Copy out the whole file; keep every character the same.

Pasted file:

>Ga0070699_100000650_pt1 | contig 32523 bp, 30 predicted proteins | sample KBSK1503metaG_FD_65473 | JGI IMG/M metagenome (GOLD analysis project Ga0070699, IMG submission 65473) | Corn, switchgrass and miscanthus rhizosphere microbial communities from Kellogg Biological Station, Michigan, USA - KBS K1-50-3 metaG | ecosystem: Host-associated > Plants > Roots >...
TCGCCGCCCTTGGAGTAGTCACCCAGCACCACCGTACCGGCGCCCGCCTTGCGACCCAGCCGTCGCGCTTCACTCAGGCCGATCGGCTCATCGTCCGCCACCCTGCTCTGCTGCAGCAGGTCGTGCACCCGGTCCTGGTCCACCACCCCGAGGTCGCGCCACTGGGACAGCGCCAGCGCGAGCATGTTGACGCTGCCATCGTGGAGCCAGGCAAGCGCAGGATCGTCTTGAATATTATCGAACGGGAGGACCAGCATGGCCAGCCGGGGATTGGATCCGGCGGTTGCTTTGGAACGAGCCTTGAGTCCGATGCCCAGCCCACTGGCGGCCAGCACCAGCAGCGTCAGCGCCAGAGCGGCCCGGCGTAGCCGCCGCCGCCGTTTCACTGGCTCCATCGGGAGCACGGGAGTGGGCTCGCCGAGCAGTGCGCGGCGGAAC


>Ga0070699_100000650_pt1 | contig 32523 bp, 30 predicted proteins | sample KBSK1503metaG_FD_65473 | JGI IMG/M metagenome (GOLD analysis project Ga0070699, IMG submission 65473) | Corn, switchgrass and miscanthus rhizosphere microbial communities from Kellogg Biological Station, Michigan, USA - KBS K1-50-3 metaG | ecosystem: Host-associated > Plants > Roots >...
TCGCCGCCCTTGGAGTAGTCACCCAGCACCACCGTACCGGCGCCCGCCTTGCGACCCAGCCGTCGCGCTTCACTCAGGCCGATCGGCTCATCGTCCGCCACCCTGCTCTGCTGCAGCAGGTCGTGCACCCGGTCCTGGTCCACCACCCCGAGGTCGCGCCACTGGGACAGCGCCAGCGCGAGCATGTTGACGCTGCCATCGTGGAGCCAGGCAAGCGCAGGATCGTCTTGAATATTATCGAACGGGAGGACCAGCATGGCCAGCCGGGGATTGGATCCGGCGGTTGCTTTGGAACGAGCCTTGAGTCCGATGCCCAGCCCACTGGCGGCCAGCACCAGCAGCGTCAGCGCCAGAGCGGCCCGGCGTAGCCGCCGCCGCCGTTTCACTGGCTCCATCGGGAGCACGGGAGTGGGCTCGCCGAGCAGTGCGCGGCGGAAC